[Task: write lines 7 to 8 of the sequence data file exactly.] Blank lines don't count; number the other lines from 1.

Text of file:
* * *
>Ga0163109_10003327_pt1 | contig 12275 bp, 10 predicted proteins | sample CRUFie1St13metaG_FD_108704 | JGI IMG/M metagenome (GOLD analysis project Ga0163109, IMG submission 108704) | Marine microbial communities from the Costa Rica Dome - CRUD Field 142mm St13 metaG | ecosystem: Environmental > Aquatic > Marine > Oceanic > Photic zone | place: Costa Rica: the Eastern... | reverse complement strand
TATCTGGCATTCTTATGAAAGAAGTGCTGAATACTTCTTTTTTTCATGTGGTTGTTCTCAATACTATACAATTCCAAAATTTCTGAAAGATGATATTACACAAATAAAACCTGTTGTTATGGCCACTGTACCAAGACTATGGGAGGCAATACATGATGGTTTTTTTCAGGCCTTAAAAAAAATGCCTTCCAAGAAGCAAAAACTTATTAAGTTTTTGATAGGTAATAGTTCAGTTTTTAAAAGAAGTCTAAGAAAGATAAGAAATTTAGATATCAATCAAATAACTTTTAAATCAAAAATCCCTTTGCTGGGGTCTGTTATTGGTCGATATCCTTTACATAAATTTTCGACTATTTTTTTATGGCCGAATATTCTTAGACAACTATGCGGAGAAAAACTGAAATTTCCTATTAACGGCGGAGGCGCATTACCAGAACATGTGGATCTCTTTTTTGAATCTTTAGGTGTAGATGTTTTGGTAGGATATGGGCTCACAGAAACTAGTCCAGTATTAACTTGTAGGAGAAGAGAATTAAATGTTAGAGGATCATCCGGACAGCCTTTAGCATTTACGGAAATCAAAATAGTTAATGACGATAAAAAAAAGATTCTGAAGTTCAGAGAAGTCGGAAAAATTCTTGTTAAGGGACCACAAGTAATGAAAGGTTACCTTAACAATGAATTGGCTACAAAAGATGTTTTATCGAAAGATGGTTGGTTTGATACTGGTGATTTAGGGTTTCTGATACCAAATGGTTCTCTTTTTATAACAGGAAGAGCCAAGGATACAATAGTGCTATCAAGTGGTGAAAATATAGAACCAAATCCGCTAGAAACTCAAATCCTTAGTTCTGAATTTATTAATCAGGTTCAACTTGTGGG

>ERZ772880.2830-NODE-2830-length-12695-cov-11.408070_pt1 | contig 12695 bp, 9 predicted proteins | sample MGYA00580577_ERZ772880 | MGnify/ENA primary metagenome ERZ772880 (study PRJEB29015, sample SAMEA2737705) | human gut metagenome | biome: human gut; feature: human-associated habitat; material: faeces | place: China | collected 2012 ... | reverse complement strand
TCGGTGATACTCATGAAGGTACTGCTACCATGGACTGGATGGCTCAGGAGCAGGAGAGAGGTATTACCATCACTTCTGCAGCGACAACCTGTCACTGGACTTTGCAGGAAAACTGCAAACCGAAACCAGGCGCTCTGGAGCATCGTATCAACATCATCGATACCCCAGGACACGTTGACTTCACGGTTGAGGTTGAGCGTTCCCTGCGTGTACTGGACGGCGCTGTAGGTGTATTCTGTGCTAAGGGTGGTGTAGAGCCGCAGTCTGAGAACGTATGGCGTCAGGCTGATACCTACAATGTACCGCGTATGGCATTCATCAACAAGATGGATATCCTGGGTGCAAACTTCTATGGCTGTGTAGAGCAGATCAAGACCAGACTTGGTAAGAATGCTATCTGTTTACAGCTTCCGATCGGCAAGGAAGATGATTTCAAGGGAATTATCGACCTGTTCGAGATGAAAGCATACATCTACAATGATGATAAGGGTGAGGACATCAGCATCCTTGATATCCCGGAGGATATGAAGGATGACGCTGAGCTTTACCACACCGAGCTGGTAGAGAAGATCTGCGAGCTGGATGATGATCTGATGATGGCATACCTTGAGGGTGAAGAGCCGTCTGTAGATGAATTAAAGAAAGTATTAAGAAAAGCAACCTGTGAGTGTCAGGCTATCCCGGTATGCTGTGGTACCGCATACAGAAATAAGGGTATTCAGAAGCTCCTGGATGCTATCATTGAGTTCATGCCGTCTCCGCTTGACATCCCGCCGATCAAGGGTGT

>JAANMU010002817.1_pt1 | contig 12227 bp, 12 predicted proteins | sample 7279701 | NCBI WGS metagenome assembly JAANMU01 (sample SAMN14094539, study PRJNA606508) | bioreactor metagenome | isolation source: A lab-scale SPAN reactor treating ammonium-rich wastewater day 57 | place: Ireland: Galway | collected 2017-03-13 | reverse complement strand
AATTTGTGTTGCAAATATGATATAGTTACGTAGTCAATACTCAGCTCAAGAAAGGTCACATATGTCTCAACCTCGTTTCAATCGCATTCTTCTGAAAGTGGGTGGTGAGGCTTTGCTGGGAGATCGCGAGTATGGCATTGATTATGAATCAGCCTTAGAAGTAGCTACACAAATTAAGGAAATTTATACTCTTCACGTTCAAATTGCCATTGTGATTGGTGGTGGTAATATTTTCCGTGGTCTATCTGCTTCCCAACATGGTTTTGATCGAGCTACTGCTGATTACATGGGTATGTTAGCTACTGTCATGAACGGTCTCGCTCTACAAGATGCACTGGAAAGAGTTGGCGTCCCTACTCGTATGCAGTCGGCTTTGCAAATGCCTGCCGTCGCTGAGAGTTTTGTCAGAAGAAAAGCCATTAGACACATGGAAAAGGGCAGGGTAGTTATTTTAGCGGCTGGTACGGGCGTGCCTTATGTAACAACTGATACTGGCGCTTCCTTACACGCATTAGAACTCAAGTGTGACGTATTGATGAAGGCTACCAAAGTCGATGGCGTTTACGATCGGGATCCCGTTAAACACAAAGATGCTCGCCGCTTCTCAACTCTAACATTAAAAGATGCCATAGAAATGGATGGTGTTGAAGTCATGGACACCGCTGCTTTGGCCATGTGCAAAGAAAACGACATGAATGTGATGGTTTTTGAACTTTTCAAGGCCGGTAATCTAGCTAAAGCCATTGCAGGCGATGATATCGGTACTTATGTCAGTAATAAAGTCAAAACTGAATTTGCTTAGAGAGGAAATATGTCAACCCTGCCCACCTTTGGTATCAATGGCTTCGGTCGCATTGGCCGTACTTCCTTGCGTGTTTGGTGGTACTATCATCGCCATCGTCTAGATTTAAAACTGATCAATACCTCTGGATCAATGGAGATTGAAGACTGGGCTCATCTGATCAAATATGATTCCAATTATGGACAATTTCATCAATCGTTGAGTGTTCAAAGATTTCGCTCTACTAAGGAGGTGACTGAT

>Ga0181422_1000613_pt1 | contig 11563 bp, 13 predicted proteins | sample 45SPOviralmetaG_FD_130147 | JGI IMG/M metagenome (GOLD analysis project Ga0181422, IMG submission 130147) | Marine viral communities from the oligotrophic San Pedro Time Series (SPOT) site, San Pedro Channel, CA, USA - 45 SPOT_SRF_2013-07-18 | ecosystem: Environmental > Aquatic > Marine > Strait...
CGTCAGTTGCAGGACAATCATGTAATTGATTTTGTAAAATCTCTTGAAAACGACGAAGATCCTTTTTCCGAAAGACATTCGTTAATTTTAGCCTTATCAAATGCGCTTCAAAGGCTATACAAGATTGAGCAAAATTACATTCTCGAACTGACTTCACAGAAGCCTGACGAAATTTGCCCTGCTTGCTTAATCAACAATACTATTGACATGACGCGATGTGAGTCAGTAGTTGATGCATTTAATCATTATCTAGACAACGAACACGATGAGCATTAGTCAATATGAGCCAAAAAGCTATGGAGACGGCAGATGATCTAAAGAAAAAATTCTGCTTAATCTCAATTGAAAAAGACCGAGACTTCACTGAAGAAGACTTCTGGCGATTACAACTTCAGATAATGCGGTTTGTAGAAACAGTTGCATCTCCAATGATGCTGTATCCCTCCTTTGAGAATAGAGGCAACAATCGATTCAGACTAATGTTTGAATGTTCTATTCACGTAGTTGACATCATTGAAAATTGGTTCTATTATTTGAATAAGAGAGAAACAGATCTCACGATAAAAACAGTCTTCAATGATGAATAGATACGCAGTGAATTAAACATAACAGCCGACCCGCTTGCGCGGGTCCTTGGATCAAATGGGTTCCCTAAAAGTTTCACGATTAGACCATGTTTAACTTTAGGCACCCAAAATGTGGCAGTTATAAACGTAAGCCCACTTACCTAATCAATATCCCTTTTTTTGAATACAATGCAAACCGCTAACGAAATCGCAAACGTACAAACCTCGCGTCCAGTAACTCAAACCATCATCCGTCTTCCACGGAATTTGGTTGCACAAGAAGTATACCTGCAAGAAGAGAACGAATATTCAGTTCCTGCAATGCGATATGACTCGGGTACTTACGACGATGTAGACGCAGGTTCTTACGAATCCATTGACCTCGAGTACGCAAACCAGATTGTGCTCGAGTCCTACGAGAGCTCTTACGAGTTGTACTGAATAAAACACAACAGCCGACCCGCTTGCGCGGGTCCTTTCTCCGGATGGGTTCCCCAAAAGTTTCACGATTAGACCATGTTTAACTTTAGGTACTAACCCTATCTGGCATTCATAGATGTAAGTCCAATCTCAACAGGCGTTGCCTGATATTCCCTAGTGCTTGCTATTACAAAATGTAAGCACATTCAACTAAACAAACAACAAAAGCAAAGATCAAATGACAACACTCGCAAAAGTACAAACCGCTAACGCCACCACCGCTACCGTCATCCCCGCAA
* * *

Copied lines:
>Ga0181422_1000613_pt1 | contig 11563 bp, 13 predicted proteins | sample 45SPOviralmetaG_FD_130147 | JGI IMG/M metagenome (GOLD analysis project Ga0181422, IMG submission 130147) | Marine viral communities from the oligotrophic San Pedro Time Series (SPOT) site, San Pedro Channel, CA, USA - 45 SPOT_SRF_2013-07-18 | ecosystem: Environmental > Aquatic > Marine > Strait...
CGTCAGTTGCAGGACAATCATGTAATTGATTTTGTAAAATCTCTTGAAAACGACGAAGATCCTTTTTCCGAAAGACATTCGTTAATTTTAGCCTTATCAAATGCGCTTCAAAGGCTATACAAGATTGAGCAAAATTACATTCTCGAACTGACTTCACAGAAGCCTGACGAAATTTGCCCTGCTTGCTTAATCAACAATACTATTGACATGACGCGATGTGAGTCAGTAGTTGATGCATTTAATCATTATCTAGACAACGAACACGATGAGCATTAGTCAATATGAGCCAAAAAGCTATGGAGACGGCAGATGATCTAAAGAAAAAATTCTGCTTAATCTCAATTGAAAAAGACCGAGACTTCACTGAAGAAGACTTCTGGCGATTACAACTTCAGATAATGCGGTTTGTAGAAACAGTTGCATCTCCAATGATGCTGTATCCCTCCTTTGAGAATAGAGGCAACAATCGATTCAGACTAATGTTTGAATGTTCTATTCACGTAGTTGACATCATTGAAAATTGGTTCTATTATTTGAATAAGAGAGAAACAGATCTCACGATAAAAACAGTCTTCAATGATGAATAGATACGCAGTGAATTAAACATAACAGCCGACCCGCTTGCGCGGGTCCTTGGATCAAATGGGTTCCCTAAAAGTTTCACGATTAGACCATGTTTAACTTTAGGCACCCAAAATGTGGCAGTTATAAACGTAAGCCCACTTACCTAATCAATATCCCTTTTTTTGAATACAATGCAAACCGCTAACGAAATCGCAAACGTACAAACCTCGCGTCCAGTAACTCAAACCATCATCCGTCTTCCACGGAATTTGGTTGCACAAGAAGTATACCTGCAAGAAGAGAACGAATATTCAGTTCCTGCAATGCGATATGACTCGGGTACTTACGACGATGTAGACGCAGGTTCTTACGAATCCATTGACCTCGAGTACGCAAACCAGATTGTGCTCGAGTCCTACGAGAGCTCTTACGAGTTGTACTGAATAAAACACAACAGCCGACCCGCTTGCGCGGGTCCTTTCTCCGGATGGGTTCCCCAAAAGTTTCACGATTAGACCATGTTTAACTTTAGGTACTAACCCTATCTGGCATTCATAGATGTAAGTCCAATCTCAACAGGCGTTGCCTGATATTCCCTAGTGCTTGCTATTACAAAATGTAAGCACATTCAACTAAACAAACAACAAAAGCAAAGATCAAATGACAACACTCGCAAAAGTACAAACCGCTAACGCCACCACCGCTACCGTCATCCCCGCAA